Several years ago, "efficient" was not among the words that would have best described the operation of offices that served students at
Students signed up for their classes in person to avoid an inconvenient online system. Wait times for phone inquiries averaged more than 30 minutes. Wilkes had combined its offices for financial aid, registration, admissions processing and cashiering in 2005, but that move actually increased students' wait times and frustration.
When Janine Becker started at the university in 2008, she learned that staff hadn't been adequately trained to handle the different types of questions they received from students, parents and faculty. The six months dedicated to putting different offices under one roof simply weren't enough.
The university addressed these problems by giving staffers specific tasks, but training them to address inquiries about other areas. That's important because a call about why a scholarship isn't showing up on a student's account might also include a question about how to pay a bill. "In a traditional setup, they would have to walk from one office, to another, to another," Becker says.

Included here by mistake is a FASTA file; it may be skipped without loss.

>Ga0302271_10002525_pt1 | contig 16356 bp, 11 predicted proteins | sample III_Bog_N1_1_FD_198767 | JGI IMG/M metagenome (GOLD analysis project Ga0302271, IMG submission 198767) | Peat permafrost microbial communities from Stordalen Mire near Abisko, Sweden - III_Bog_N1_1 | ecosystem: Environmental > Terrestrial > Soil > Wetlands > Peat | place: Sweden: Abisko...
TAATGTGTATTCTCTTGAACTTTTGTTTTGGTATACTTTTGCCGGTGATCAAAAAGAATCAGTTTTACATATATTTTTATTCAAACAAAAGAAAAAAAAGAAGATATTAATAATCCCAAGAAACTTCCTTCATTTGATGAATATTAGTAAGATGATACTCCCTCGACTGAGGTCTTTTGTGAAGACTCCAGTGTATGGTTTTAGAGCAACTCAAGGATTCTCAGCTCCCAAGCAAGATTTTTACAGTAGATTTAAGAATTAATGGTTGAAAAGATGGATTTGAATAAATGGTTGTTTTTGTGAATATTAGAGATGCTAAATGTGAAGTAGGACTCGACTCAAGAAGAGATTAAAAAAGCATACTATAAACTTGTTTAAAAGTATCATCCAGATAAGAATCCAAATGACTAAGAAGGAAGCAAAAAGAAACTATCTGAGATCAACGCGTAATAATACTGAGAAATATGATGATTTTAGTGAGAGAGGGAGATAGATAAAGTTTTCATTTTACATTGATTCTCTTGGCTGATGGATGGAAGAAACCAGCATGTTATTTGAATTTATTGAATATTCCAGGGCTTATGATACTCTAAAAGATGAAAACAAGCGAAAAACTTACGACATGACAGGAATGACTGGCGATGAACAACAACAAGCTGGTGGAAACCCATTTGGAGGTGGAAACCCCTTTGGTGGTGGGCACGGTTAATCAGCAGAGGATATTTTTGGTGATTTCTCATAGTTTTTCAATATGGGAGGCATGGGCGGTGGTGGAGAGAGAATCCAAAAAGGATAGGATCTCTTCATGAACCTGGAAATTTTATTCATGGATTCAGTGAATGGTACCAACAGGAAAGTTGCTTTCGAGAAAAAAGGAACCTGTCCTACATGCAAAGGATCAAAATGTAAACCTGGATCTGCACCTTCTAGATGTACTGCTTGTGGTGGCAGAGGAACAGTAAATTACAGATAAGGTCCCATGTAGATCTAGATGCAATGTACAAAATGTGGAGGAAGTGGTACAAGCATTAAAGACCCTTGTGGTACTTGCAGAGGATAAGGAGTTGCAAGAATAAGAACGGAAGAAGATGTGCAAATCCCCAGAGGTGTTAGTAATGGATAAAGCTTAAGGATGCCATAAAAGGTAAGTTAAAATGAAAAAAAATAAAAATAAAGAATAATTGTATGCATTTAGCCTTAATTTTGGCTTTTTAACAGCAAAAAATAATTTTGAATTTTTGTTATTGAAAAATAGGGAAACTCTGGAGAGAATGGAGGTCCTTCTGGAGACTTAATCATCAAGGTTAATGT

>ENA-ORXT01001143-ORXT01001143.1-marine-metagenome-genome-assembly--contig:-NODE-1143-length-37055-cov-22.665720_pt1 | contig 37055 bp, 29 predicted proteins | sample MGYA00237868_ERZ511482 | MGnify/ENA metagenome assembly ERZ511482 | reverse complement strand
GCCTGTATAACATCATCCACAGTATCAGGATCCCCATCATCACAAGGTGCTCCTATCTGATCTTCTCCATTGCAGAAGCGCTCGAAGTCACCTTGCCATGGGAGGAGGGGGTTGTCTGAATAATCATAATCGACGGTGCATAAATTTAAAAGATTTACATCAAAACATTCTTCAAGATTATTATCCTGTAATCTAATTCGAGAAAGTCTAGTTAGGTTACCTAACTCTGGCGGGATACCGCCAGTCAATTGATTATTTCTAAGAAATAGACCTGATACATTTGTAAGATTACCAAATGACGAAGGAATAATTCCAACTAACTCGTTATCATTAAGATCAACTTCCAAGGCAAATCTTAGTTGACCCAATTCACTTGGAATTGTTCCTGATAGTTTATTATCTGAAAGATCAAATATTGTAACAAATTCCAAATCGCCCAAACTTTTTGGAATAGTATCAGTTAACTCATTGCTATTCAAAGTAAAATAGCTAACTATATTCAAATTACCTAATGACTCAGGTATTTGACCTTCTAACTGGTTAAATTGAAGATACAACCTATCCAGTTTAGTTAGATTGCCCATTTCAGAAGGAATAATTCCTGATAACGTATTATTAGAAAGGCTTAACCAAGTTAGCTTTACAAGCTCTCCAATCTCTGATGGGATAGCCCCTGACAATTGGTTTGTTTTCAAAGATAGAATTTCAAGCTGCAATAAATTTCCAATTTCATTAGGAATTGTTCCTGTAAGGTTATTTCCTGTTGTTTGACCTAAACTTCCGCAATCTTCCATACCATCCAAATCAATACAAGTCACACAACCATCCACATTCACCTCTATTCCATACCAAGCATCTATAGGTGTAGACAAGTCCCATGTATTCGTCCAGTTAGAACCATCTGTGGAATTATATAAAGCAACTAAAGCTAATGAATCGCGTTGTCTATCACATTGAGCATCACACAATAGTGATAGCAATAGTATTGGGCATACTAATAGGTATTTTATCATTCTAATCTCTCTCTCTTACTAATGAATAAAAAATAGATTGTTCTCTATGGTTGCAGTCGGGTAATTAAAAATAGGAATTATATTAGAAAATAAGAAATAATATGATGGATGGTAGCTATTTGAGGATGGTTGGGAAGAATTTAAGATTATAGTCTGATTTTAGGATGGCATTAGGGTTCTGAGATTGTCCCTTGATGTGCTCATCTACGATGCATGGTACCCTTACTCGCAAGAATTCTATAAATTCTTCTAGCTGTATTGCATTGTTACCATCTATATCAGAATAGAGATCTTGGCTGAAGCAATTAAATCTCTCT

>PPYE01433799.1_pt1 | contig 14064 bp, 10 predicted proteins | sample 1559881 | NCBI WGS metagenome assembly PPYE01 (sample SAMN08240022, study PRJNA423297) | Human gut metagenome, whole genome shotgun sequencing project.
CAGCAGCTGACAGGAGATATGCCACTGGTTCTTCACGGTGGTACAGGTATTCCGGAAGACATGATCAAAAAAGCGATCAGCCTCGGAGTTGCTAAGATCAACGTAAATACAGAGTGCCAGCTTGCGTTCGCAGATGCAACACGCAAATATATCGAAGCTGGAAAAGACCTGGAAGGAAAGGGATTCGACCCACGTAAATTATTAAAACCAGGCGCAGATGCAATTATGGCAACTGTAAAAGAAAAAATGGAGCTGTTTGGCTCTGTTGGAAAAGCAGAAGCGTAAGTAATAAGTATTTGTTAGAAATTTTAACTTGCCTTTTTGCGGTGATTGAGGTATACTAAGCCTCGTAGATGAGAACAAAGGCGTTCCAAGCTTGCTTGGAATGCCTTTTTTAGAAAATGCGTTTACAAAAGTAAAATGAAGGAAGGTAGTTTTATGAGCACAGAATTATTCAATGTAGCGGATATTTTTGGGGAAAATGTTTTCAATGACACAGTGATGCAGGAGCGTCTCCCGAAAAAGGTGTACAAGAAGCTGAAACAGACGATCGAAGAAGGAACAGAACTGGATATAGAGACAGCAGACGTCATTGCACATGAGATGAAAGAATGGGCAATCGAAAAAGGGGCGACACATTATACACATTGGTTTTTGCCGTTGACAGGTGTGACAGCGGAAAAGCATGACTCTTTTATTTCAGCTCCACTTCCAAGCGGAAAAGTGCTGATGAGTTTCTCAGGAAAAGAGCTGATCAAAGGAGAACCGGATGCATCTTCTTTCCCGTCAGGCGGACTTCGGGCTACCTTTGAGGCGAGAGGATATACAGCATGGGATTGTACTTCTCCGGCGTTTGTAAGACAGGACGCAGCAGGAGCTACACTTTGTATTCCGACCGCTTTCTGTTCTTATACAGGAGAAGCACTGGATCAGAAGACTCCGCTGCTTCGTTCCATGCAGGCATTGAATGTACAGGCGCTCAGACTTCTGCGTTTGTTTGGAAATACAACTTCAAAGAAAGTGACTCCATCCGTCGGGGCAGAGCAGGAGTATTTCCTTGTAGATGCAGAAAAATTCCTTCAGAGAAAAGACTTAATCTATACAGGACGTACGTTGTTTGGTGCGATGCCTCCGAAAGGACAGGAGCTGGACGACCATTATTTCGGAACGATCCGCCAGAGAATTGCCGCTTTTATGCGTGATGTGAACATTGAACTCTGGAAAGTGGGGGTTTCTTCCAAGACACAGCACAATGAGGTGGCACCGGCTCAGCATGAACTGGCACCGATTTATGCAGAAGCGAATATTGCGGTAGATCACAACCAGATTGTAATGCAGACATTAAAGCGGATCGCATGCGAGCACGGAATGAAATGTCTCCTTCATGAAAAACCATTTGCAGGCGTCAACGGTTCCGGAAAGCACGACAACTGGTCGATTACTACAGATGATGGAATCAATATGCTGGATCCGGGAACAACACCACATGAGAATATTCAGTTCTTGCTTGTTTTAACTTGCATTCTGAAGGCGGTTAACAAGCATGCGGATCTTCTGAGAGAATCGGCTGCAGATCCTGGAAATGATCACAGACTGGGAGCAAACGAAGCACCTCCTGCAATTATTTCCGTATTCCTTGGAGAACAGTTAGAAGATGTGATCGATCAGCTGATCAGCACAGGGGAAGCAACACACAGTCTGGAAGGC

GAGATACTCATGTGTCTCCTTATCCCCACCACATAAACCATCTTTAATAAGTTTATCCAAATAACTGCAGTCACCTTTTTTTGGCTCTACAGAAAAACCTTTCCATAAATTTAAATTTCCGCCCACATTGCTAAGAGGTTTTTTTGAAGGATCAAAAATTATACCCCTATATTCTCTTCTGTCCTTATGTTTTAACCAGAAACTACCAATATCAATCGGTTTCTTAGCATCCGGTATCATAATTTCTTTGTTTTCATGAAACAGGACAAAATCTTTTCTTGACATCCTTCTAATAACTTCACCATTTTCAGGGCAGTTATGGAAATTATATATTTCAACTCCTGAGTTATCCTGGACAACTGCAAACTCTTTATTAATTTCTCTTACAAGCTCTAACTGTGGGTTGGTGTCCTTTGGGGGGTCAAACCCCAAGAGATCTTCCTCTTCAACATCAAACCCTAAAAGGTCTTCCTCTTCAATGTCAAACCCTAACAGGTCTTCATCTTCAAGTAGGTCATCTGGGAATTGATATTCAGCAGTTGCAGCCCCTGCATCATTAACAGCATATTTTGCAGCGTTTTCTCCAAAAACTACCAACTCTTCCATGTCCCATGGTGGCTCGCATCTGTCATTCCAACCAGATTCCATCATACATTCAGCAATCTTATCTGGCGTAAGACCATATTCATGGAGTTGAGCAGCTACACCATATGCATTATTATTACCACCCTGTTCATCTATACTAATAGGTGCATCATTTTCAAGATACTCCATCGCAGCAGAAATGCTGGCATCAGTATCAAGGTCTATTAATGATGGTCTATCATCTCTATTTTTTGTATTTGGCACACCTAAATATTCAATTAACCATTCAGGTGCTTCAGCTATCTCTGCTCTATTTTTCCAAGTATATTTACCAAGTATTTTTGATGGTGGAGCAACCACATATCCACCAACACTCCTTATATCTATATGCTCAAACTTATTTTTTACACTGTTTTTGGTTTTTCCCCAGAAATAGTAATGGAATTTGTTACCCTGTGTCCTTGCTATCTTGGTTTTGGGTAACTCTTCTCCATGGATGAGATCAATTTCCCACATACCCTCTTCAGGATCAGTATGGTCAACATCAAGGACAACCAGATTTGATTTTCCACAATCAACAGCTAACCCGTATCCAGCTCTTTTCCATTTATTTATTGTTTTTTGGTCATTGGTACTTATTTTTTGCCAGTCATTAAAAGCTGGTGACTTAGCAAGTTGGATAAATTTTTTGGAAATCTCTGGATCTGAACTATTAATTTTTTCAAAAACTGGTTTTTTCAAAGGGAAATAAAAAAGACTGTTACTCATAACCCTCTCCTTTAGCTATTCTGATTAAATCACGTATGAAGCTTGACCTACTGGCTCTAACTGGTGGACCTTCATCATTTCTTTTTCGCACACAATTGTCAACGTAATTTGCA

This turnaround earned Wilkes an award from University Business magazine, which recently spotlighted the college's Student Services Center as one of its Models of Efficiency
. And 85 percent of students now register for classes online.
As technology advances, Becker anticipates the center being able to receive more documentation online, improving efficiency. "The idea of a one-stop center is a good one," she says. "I think it would be better to have a no-stop center."
Source: Janine Becker, Wilkes University
Writer: Rebecca VanderMeulen